Ray Martin visits Warwick to meet trucking’s finest
SOME of Warwick’s trucking and freight royalty were paid a visit by one of Australia’s most well-known TV journalists yesterday afternoon.
Media legend Ray Martin, most renowned for his work with the ABC and such programs as 60 Minutes and A Current Affair, made the trip to Warwick as part of his ambassadorship for an innovative product in trucking safety.
Mr Martin said the system, designed by Victorian inventor Matt Vaughan, was essentially designed to better regulate the air valves on transportation vehicles, making them more stable on long trips.
“I genuinely think it’s a game changer for trucking, not just in Australia but around the world,” Mr Martin said.
“I don’t have any shares in it or anything, but I love this story about one little Aussie invention that could change the world of trucking.”
Mr Martin went to both Wickham Freight Lines and Frasers Livestock Transport during his visit.
Frasers director Ross Fraser said he would look at trialling the product in the near future after the visit.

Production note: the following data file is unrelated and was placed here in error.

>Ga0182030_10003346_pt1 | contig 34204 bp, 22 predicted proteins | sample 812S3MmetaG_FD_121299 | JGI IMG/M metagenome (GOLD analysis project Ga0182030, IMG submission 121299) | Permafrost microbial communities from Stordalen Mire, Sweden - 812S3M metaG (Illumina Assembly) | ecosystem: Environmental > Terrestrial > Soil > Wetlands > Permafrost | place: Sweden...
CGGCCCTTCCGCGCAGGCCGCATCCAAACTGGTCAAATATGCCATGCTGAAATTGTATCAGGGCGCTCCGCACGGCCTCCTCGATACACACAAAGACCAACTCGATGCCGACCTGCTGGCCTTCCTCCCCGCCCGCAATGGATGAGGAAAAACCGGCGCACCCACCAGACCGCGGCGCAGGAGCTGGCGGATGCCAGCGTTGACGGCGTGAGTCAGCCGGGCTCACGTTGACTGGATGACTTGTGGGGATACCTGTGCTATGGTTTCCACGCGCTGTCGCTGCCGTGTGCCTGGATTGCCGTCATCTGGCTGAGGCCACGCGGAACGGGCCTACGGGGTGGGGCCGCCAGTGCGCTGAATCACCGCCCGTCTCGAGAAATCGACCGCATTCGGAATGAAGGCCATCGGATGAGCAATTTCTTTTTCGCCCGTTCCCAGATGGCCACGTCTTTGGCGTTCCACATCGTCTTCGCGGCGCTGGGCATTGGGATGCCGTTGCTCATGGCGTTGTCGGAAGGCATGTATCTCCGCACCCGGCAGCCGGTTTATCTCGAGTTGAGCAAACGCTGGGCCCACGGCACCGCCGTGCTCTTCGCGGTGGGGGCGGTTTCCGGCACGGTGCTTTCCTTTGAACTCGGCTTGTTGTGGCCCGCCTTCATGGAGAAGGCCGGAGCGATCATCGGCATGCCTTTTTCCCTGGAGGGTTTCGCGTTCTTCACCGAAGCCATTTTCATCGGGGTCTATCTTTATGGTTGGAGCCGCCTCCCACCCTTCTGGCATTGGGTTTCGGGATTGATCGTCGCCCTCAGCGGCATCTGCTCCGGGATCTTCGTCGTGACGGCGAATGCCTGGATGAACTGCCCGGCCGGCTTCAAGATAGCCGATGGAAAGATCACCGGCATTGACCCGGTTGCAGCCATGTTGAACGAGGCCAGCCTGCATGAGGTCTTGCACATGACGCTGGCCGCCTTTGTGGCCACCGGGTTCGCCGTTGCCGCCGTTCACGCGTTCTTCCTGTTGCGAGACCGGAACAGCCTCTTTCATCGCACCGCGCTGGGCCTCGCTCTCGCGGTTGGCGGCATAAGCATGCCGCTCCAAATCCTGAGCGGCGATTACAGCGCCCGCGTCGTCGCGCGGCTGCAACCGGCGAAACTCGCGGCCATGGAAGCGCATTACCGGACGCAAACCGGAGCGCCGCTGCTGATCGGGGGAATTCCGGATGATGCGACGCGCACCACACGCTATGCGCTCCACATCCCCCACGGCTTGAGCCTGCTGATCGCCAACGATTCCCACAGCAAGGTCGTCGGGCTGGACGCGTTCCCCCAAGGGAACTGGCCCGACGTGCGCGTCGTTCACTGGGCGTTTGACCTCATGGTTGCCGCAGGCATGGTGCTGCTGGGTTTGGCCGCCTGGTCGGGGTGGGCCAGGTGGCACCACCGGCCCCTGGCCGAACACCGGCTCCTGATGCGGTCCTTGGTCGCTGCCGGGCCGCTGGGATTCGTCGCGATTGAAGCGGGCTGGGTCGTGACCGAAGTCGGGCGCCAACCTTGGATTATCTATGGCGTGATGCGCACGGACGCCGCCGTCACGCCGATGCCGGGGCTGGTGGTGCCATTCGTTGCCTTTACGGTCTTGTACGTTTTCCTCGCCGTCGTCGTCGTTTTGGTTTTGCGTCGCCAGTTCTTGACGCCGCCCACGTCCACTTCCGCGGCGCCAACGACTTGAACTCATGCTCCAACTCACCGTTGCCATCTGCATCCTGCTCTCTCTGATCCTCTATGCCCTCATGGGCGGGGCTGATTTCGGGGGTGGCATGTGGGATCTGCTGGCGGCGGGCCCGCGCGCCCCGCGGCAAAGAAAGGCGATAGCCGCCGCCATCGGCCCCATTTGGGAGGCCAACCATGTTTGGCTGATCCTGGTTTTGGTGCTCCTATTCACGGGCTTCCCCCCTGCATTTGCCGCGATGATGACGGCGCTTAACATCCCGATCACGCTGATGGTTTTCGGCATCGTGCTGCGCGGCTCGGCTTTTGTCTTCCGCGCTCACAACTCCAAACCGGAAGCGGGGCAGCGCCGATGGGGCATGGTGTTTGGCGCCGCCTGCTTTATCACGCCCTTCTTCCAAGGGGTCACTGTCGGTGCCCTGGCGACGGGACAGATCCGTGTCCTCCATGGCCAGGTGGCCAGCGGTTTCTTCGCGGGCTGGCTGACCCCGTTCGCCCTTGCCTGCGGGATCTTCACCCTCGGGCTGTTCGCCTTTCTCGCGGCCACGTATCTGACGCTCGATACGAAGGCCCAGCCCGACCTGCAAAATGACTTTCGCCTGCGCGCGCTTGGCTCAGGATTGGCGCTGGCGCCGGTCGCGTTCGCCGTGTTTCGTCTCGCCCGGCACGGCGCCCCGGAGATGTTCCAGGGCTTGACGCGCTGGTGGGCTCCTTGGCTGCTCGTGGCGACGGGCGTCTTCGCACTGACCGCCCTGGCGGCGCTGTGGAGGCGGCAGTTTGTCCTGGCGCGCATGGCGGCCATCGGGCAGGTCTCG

“We don’t have any in yet, but we are going to trial this product,” Mr Fraser said.
“It helps to lighten the truck’s load a bit better and make them more stable.
“It should be helpful for our drivers.
“And it was definitely interesting meeting Mr Martin, especially in Warwick.”
For Mr Martin, the town was the obvious choice when deciding which trucking companies would be best to trial the new system.
“Warwick is such an epicentre of the trucking business, especially with people like the Frasers and Wickhams,” he said.
“We’ve got five or six companies (in Australia) that are now trialling it, and hopefully they’ll accept it and pick it up.
“I would say the system itself is off the straight and is about to cross the finish line.”
Mr Martin added that while the product had been 13 years in the making and looked like it was just about ready to hit the roads, the top priority remained driver safety.
“Everyone we’ve spoken to, including Ross, the number one thing they emphasises is safety,” he said.
“It’s honestly critical, and it’s the bottom line of everything they do.”